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I'm afraid that I haven't reached the same conclusion in reviewing the law through 9/09.
It appears that the $10,000. exclusion that you are speaking of only related to Lottery winnings.
Specifically, as long as any one lottery prize doesn't exceed $10,000., the prizes are specifically not taxable, no matter how much all the prizes under $10,000. total.
With respect to other gambling, legal or illegal, casino, horse racing, whatever, the rules allow you to deduct your losses & enter the net winnings (you can't deduct NET losses) on a NJ non-resident return.
Here's the link to what I've found so far; read the section on the $10,000. carefully as it can be confusing, but it only relates to the lottery unless there is some further modification after 9/09. I'll check that now.
I can only imagine that compliance is pretty low for non-residents unless they get a gambling winnings 1099.
On your last line, do you mean that very few non-residents comply unless they get a 1099 or letter from N.J.?
Here's an excerpt from the 2010 NJ Non-Resident Income tax Form instruction booklet:
Gross Income includes the following:♦ Wages and other compensation♦ Interest and dividends♦ Earnings on nonqualified withdrawals from qualified state tuition program accounts, including the New Jersey Better Educational Savings Trust Program (NJBEST) accounts♦ Net profits from business, trade, or profession♦ Net gains or income from sale or disposition of property♦ Pensions, annuities, and IRA withdrawals♦ Net distributive share of partnership income♦ Net pro rata share of S corporation income♦ Net rental, royalty, and copyright income♦ Net gambling winnings, including New Jersey Lottery winnings from prize amounts exceeding $10,000♦ Alimony♦ Estate and trust income♦ Income in respect of a decedent♦ Prizes and awards, including scholarships and fellowships (unless they satisfy the conditions on page 24)♦ Value of residence provided by employer♦ Fees for services rendered, including jury dutyNew Jersey gross income also includes the following which are not subject to Federal income tax:♦ Interest from obligations of states and their political subdivisions, other than New Jersey and its political subdivisions♦ Income earned from foreign employment♦ Certain contributions to pensions and tax-deferred annuities♦ Employee contributions to Federal Thrift Savings Funds, 403(b), 457, SEP, or any other type of retirement plan other than 401(k) Plans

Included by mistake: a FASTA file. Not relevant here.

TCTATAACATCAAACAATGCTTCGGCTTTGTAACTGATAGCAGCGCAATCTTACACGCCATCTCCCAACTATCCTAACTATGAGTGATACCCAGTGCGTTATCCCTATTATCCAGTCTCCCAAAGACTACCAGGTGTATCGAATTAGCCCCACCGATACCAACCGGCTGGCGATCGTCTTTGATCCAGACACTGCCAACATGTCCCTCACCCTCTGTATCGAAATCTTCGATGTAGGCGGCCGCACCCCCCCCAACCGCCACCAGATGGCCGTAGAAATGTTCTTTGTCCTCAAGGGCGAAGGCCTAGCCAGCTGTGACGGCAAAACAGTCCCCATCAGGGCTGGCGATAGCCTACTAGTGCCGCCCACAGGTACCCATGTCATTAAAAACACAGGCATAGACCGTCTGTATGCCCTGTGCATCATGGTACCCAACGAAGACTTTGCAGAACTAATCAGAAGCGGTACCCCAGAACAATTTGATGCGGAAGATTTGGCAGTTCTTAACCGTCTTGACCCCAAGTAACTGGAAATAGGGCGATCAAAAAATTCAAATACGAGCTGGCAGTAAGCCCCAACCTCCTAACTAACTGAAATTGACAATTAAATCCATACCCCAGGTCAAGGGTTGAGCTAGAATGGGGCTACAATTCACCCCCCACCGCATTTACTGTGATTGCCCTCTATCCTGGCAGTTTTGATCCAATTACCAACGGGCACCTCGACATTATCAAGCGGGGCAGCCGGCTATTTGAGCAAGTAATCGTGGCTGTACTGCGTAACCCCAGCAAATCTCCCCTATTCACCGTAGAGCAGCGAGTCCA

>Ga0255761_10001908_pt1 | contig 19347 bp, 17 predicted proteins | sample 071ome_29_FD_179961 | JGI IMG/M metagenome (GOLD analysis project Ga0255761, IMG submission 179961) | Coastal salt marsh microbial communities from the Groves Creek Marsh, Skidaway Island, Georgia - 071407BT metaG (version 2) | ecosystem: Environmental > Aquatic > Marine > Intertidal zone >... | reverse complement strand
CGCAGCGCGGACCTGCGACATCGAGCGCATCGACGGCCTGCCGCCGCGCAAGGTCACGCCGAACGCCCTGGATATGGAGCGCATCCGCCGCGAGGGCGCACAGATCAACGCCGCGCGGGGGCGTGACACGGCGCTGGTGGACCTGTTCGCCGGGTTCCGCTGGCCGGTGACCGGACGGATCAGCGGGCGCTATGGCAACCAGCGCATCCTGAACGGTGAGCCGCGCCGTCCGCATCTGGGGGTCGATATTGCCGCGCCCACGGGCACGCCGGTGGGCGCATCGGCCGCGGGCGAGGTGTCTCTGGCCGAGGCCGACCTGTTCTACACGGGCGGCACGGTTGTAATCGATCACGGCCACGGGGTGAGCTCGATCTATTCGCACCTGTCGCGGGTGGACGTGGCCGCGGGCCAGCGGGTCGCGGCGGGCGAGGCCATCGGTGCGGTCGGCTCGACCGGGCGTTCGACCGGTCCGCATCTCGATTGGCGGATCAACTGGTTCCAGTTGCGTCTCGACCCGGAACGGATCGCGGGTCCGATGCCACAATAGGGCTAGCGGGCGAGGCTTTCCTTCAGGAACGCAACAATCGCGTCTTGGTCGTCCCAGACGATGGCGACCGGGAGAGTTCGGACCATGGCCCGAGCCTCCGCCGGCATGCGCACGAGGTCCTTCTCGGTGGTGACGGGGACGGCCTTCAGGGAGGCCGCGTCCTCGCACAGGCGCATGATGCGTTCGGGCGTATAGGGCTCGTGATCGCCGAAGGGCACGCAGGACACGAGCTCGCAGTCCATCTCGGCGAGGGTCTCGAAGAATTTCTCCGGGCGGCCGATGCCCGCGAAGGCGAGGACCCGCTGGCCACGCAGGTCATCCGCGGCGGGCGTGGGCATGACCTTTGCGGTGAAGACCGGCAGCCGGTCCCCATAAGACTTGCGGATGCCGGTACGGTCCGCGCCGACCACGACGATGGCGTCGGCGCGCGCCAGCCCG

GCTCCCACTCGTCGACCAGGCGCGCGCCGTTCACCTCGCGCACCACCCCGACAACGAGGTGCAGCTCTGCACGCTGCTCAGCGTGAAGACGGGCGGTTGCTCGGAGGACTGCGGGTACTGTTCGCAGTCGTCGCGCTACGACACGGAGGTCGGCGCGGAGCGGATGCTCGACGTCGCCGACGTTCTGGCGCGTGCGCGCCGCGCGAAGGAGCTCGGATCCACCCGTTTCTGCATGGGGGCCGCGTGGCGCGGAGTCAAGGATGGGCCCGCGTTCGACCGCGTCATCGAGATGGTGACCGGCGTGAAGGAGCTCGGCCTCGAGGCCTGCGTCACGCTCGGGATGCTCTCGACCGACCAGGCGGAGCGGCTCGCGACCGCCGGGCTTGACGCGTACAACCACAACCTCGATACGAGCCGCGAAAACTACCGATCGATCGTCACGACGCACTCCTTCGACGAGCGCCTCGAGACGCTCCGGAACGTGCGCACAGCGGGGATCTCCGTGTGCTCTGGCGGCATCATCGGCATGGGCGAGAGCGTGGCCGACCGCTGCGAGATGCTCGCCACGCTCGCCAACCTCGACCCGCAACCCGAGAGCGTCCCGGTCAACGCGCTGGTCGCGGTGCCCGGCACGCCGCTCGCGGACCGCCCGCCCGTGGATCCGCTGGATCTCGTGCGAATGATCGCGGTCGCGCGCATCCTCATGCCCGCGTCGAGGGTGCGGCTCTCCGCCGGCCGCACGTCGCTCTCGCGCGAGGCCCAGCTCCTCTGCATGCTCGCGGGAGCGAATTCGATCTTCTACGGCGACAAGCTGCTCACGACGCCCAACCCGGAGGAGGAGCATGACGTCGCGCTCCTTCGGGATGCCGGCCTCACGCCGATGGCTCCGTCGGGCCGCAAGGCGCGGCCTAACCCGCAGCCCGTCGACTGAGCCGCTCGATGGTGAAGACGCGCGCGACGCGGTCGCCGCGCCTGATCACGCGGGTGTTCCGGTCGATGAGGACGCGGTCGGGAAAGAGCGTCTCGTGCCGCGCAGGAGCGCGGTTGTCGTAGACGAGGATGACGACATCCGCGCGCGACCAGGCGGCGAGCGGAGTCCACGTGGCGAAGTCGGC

You will see that the gambling winnings conforms to what I located related to 2009.
the other factor is that there is no NJ Non-resident filing requirement if your gross income is less than $10,000 if Single or $20,000 if married filing a joint return.
That will probably eliminate most gamblers.